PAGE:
Torwali is a Dardic language of the Northwestern Indo-Aryan family mainly spoken in the Bahrain and Chail areas of the Swat District in Northern Pakistan. It is said to have originated from the pre-Muslim Dardic communities of Pakistan. It has two dialects, Bahrain and Chail. The language and its community, like other communities, Gawri in Swat and in Dir, and the ones in Indus Kohistan, is often referred to as "Kohistani" which is a name given by the Swat Pashtuns. Fredrik Barth says "By the Swat Pashtuns, the people are known as Kohistanis, together with the other non-Pashtun peoples given that name; together with the Torwalis, Kohistanis of Swat Kohistan". The Afghans call them 'Kohistani'--a name everywhere given by Pashtuns to 'the Musulmans of Indic descent living' in Hindu Kush. Close to 30-35% of its speakers have migrated permanently to the bigger cities of Pakistan where their language is either being replaced by the national language Urdu, or by other languages of wider communication such as Pashto or Punjabi. The language Torwali is said to have originated from the pre-Muslim Dardic communities of Swat.
Kalami (کالامي), also known as Gawri (ګاوری), Garwi, or Bashkarik, is a Dardic language spoken in Swat Kohistan region in the upper Swat District and in the upper Panjkora river valley of Upper Dir District, Khyber Pakhtunkhwa, Pakistan.
Hesa Awal Kohistan District is a new district, created from the bigger Kohistan District in Kapisa Province, Afghanistan. The district center is Kohistan. The population is 60,300 (2006), mostly Tajik.
Indus Kohistani (Kōstāĩ) is a Dardic language spoken in part of the Indus valley in Kohistan District, Khyber Pakhtunkhwa Province, Pakistan. The language was referred to as Maiyã (Mayon) or Shuthun by early researchers, but subsequent observations have not verified that these names are known locally. It is also known as Abasin Kohistani.
Shighnan District is one of the 28 districts of the Badakhshan Province in eastern Afghanistan. It's part of the history region of Shighnan that is today divided between Afghanistan and Tajikistan.The district borders the Panj River and Tajikistan in the northeast, the Maimay district to the west, the Raghistan district in the southwest, the Kohistan, Arghanj Khwa, and Shuhada districts in the south, and the Ishkashim district in the southeast.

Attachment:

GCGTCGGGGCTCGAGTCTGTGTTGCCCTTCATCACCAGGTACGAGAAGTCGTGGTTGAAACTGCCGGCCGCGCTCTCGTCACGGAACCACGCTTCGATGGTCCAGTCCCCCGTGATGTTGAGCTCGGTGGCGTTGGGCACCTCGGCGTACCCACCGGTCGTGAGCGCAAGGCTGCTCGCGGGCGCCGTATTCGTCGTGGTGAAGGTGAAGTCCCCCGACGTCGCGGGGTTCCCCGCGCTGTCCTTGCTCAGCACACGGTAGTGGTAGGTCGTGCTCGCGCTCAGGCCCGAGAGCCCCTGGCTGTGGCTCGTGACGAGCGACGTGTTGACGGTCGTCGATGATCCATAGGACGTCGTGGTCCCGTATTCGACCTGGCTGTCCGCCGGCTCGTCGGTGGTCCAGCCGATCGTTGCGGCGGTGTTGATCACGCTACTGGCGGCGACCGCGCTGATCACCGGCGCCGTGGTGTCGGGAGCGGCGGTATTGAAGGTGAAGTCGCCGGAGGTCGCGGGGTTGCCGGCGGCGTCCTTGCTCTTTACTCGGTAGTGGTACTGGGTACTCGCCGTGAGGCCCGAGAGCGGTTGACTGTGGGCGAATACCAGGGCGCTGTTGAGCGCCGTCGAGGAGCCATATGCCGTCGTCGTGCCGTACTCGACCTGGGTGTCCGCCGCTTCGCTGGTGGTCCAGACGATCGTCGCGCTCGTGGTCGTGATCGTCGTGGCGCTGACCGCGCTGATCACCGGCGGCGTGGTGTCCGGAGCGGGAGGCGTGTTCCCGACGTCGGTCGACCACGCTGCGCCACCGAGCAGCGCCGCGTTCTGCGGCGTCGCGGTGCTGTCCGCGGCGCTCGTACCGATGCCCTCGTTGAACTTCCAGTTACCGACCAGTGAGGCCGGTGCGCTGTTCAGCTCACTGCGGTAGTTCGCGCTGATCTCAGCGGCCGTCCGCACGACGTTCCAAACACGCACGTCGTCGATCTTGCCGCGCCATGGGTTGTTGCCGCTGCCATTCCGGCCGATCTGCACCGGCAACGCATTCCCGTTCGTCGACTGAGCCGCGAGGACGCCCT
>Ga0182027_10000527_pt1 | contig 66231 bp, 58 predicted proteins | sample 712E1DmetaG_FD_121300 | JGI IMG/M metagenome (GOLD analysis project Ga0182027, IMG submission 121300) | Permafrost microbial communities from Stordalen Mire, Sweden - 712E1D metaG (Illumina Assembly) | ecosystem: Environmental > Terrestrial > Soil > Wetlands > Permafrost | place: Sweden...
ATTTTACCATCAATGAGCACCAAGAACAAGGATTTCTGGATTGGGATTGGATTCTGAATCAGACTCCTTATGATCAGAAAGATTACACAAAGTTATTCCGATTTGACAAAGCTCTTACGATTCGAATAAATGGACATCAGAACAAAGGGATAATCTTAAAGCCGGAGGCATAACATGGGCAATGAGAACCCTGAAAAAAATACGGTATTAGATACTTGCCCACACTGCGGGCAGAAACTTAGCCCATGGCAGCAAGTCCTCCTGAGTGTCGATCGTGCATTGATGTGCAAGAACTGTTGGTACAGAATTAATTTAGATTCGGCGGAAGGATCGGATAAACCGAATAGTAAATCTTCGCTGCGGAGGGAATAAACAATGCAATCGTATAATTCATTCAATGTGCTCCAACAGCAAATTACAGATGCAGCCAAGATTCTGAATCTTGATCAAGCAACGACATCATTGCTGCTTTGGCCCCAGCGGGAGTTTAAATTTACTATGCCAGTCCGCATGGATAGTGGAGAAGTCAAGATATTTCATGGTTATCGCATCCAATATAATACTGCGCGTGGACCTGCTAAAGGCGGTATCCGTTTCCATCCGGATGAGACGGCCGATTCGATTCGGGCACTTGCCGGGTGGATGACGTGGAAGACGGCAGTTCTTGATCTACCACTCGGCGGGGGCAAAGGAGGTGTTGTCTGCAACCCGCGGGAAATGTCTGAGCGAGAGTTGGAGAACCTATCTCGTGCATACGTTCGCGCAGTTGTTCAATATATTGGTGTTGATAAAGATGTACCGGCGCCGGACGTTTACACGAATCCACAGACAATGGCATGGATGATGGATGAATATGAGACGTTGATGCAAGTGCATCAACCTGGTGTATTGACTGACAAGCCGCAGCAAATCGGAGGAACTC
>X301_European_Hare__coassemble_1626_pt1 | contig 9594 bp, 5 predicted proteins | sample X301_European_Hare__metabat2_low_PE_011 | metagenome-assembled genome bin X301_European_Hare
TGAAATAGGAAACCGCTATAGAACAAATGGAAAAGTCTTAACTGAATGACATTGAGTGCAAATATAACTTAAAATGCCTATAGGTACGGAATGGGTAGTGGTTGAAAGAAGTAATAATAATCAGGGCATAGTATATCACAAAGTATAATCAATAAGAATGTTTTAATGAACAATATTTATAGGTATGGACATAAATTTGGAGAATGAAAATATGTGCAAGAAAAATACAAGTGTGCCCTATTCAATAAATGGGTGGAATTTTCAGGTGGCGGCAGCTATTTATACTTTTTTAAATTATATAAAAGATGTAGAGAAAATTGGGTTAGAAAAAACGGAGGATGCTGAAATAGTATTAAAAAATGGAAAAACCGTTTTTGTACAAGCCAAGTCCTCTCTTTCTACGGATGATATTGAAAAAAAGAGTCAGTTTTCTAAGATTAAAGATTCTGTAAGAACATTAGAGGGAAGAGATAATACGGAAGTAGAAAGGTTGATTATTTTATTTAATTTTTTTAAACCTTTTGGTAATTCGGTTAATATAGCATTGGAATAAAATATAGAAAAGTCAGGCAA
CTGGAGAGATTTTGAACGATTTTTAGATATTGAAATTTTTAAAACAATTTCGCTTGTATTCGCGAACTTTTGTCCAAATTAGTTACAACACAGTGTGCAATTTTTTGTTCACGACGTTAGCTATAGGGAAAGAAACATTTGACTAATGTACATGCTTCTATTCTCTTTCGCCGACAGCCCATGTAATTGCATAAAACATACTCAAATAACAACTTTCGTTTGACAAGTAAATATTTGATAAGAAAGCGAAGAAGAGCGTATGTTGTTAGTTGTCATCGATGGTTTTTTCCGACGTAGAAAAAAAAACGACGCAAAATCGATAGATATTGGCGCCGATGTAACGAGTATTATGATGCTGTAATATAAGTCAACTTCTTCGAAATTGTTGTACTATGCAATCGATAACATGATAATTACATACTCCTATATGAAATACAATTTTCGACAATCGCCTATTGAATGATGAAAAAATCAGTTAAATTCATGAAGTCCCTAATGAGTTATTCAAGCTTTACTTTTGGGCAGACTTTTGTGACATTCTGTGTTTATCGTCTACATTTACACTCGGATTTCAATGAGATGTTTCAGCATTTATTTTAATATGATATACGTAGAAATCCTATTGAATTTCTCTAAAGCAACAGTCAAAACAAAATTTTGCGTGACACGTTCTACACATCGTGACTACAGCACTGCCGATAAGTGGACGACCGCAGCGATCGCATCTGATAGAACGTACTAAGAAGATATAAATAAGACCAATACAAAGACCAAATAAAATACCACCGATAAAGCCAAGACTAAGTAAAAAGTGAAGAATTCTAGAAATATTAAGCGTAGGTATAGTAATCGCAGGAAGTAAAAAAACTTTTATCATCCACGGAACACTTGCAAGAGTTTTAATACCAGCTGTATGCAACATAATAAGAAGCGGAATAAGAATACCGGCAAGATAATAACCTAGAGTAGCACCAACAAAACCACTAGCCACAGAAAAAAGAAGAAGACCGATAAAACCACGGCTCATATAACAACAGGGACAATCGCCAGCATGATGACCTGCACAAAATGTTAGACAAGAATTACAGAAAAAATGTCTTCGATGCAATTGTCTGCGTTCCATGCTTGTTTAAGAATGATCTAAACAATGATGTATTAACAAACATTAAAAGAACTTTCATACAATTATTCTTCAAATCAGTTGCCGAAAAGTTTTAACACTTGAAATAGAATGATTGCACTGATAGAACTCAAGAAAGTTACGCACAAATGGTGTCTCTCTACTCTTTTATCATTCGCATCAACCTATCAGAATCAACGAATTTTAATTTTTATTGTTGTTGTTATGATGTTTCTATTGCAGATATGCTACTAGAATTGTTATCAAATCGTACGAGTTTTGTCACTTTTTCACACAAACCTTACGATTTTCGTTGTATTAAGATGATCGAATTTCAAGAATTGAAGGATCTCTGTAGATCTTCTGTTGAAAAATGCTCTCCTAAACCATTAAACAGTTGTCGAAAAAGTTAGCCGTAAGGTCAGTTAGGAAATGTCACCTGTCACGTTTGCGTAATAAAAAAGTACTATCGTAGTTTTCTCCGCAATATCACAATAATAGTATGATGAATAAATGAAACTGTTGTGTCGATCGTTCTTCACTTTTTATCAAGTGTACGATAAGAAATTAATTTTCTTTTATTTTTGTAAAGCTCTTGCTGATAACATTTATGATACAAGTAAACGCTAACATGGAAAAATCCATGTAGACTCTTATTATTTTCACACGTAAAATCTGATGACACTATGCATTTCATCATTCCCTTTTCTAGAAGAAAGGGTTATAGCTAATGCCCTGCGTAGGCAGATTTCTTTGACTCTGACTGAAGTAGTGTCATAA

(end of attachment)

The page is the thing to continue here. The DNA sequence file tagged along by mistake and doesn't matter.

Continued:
Kohistani may refer to:
Kohistan, also transliterated Kuhistan, Kuhiston, is the northern district of Kapisa province, Afghanistan. In productive agricultural seasons the area has an abundance of sweet mulberries, grapes, apricots and pomegranates. Yearly thousands of visitors spend their weekends in its picnic place of Sayaad along the Panjshir river that flows into Sourubi lake. The population was 100,200 (2006), mainly Persian-speaking Tājik people.
Chilisso is a Dardic language in the Kohistani language group spoken by a thousand people in eastern Kohistan, Pakistan.
SahibzadaMir Masjidi Khan is one of many celebrated Tajik resistance leaders from Shamali Plain who opposed the installation of Shuja Shah Durrani as Emir of Afghanistan by the Government of British India during the First Anglo-Afghan War. He kept up a fierce struggle against the occupation forces in and around Kabul and Northern Afghanistan, until his death.
Gowro, also known as Gabaro, is a Dardic language of the Kohistani group spoken in Kohistan District, Pakistan.
Bateri is a Dardic language of the Kohistani group spoken in Kohistan District, Pakistan and Jammu and Kashmir, India.
Kohistanis are speakers of the Maiyã language, shina language, a member of the Dardic subgroup of the Indo-Aryan language family. They are located in Northern Pakistan.
The Kohistan video case is an honour killing case that took place in May 2012 in Palas Valley, Kohistan, Pakistan. It involved the honour killing of up to five girls, of whom a video had emerged on the internet. The video featured a boy dancing while four girls clapped and sang along.